Alaska Indigenous Artifacts

Tribal Animals

Dave Kinnear 1-On Leadership

Nature Rules: There is a lot of discussion about organizational culture these days. What is it? How does it contribute to or inhibit effectiveness? How do we “manage” it? I define culture as simply “the way things get done around here.” And that means how decisions are made. That includes whether employees feel that the environment is safe for them …


Deoxyribonucleic Acid (DNA)

Dave Kinnear 1-On Leadership, 4-ExtPost

It’s In Our DNA! How often have we heard that statement? Personally, I hear it quite frequently. Often, it’s used as a way of excusing a person’s actions: “I can’t help it, it’s in my DNA.” I also hear it used as an indictment of another person who is reluctant try something new. Deoxyribonucleic Acid (DNA), a self-replicating material present …

Chef's Creation

A Wide Variety of Tastes

Dave Kinnear 1-On Leadership, 3-LI

The Chef’s Creation Variety is frequently a positive goal to achieve when doing things such as organizing your life, building an organization, creating a mastermind group, or developing a high functioning team. However, sometimes, we can miss the mark. We can overdo things. I started thinking about this when my wife made a comment while we were out to dinner …

Angry Tennis Match

Parallel Universes and Leadership

Dave Kinnear 1-On Leadership

Three Parallel Universes: I’m speaking of Organizations (including businesses), Personal Lives and the Public Square. There seem to be a lot of parallels in those three universes. Of course, this should not be surprising since each comprises individuals from the subspecies Homo sapiens sapiens. Now, I have no intention of turning this into a political post, so let me get …

Leadership, Epistemic Arrogance, and Knowledge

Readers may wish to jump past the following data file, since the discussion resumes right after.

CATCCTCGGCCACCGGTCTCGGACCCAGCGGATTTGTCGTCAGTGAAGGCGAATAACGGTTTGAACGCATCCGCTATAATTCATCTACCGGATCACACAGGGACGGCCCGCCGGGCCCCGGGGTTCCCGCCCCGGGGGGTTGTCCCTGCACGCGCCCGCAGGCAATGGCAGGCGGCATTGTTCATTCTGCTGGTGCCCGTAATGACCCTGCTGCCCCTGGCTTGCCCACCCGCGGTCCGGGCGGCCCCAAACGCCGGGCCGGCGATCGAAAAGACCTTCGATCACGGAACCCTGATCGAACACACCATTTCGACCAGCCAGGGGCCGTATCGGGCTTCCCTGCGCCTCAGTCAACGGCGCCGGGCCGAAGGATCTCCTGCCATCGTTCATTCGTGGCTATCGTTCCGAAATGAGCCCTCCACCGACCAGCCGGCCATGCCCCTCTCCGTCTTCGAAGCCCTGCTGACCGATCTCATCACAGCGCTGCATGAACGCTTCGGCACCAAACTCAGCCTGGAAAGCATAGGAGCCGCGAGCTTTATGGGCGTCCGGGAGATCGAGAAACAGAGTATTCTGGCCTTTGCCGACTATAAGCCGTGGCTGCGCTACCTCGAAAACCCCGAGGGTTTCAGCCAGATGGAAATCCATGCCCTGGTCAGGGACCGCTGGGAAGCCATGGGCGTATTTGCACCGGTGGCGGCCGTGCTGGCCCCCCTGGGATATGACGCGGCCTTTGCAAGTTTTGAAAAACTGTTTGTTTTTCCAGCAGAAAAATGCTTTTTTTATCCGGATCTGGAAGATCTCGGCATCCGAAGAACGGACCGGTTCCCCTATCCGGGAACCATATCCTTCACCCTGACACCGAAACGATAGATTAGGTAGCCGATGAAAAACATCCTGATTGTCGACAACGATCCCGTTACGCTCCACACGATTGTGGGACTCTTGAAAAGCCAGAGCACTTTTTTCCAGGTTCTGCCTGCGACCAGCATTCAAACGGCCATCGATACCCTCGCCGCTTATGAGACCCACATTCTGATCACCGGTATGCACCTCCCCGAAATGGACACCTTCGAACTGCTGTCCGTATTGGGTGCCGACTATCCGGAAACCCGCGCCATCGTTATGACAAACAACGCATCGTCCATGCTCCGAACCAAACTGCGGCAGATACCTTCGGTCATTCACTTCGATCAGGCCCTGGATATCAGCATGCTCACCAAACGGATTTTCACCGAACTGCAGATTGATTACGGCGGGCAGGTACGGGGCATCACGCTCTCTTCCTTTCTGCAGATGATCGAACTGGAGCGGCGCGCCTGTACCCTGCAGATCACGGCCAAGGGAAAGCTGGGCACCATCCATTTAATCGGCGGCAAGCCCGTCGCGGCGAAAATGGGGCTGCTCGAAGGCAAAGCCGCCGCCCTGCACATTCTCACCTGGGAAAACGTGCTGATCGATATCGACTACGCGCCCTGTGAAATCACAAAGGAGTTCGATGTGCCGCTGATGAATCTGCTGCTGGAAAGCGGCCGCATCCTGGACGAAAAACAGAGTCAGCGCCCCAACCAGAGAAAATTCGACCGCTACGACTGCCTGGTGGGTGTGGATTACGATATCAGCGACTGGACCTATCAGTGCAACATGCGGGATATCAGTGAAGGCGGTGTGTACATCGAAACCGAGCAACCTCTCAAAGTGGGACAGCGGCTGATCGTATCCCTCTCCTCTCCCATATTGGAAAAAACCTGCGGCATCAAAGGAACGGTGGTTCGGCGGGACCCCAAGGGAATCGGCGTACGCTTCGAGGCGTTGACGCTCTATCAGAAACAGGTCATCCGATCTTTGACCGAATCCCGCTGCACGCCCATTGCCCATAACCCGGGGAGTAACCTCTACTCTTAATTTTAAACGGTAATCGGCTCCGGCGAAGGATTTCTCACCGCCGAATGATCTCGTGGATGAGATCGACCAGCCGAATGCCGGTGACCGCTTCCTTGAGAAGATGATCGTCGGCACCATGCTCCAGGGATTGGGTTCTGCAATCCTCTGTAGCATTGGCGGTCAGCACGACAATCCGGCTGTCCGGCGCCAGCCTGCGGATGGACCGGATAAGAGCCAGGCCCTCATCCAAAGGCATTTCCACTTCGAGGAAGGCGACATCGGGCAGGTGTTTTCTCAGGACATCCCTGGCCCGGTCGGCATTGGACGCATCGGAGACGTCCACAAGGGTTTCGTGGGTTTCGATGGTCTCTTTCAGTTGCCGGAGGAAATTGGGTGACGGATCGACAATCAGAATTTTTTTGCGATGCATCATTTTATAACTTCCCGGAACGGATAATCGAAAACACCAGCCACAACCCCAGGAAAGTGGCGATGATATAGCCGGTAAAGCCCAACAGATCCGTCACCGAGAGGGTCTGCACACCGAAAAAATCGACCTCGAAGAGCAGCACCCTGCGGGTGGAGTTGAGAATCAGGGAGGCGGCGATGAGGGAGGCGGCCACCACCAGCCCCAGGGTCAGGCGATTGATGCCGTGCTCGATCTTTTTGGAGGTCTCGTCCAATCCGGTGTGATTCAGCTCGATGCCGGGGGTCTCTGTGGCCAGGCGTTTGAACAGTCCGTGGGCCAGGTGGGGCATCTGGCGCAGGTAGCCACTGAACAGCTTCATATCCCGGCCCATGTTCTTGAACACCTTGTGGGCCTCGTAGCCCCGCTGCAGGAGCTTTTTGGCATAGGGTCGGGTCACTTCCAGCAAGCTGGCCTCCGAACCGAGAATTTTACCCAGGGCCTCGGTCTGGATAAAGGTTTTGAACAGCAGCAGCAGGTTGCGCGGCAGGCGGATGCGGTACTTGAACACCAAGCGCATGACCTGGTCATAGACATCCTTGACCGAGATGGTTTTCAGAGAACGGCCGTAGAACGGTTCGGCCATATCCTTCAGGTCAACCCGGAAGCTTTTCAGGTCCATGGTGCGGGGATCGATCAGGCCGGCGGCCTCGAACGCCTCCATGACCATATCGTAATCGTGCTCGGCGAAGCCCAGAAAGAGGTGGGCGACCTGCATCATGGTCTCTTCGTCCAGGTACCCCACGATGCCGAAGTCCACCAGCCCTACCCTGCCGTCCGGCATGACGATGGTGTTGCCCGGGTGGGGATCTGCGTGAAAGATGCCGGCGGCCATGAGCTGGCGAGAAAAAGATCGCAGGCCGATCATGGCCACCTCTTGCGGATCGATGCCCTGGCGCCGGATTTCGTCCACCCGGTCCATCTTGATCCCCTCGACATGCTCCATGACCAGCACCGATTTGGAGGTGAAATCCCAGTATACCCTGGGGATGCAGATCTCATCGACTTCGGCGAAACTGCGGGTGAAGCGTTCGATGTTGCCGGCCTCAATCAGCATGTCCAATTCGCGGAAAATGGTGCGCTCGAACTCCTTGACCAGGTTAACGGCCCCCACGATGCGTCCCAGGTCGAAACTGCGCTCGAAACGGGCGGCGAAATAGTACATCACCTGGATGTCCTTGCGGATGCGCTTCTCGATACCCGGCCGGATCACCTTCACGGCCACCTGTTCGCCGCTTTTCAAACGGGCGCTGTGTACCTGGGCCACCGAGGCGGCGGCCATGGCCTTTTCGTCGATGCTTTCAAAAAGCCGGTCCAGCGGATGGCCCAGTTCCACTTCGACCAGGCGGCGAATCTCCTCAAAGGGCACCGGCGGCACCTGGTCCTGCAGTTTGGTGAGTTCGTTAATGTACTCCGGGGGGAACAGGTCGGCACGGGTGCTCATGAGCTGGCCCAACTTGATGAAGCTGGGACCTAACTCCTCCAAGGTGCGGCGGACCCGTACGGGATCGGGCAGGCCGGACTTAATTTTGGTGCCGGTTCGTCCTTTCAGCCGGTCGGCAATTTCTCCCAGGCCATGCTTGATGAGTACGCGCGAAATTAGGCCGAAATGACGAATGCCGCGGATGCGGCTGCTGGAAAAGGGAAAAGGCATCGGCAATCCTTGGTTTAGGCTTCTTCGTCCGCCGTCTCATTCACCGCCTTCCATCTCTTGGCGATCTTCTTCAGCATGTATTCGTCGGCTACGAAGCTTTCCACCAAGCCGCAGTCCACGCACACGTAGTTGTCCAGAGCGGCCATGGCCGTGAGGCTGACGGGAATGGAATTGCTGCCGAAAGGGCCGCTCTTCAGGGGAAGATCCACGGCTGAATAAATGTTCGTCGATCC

Dave Kinnear 1-On Leadership

Epistemic Arrogance: I mentioned, in a previous post, that I liked the phrase coined by Nassim Nicholas Taleb (NNT), “epistemic arrogance.” I will avoid trying to expand on the meaning of the words but instead will refer you to NNT’s book. Suffice it to say that many studies show that we humans are far too confident in what we believe …

The Black Box

The Black Box

Dave Kinnear 1-On Leadership, 3-LI

Eons ago, when I was in engineering school, we had an exercise known as “The Black Box.” The idea is simple, the challenge wasn’t always so simple. Inside the box, hidden from our view, was an electronic circuit. There were two variations, a paper exercise where we were given the input and output wave forms and had to derive the …


Leadership and Conformity

Dave Kinnear 1-On Leadership

Holocracy: I’ve been noticing quite a few articles on the Holacracy movement.  As always, some are well balanced and researched and others take sides with little research and lots of opinion. Right now, for me, I’m more interested in the results being achieved by those brave enough to experiment with this new organizational concept. Perhaps the most talked about implementation …


Leadership and Craftsmanship

Dave Kinnear 1-On Leadership, 3-LI

Real World: Fresh out of engineering school and excited to begin my new job, I enthusiastically began work on test equipment design for a digital fuel control. One of the more memorable experiences was working with the technician assigned to our team. He was (is?) a true craftsman. The circuit breadboards he built to our designs were always laid out …

And Progress Stops

Dave Kinnear 1-On Leadership, 3-LI

Progress Thomas Watson, Jr. once observed that, “Whenever an individual or a business decides that success has been attained, progress stops.” That rings true to me. I think that’s why vision statements are so important. Visions are larger than missions and while the mission may be “achieved,” the vision is usually pretty far out there, an end to be always working …


Slightly More Than A Business

Dave Kinnear 1-On Leadership

There are a lot of words spoken, ink spilled and brain cycles expended on the concept of culture in a business. The topic is important because, as we all know, culture trumps procedures every time. It doesn’t matter what the Policy and Procedure manuals say, people do what is expected by and acceptable in the culture. Recently, I came across …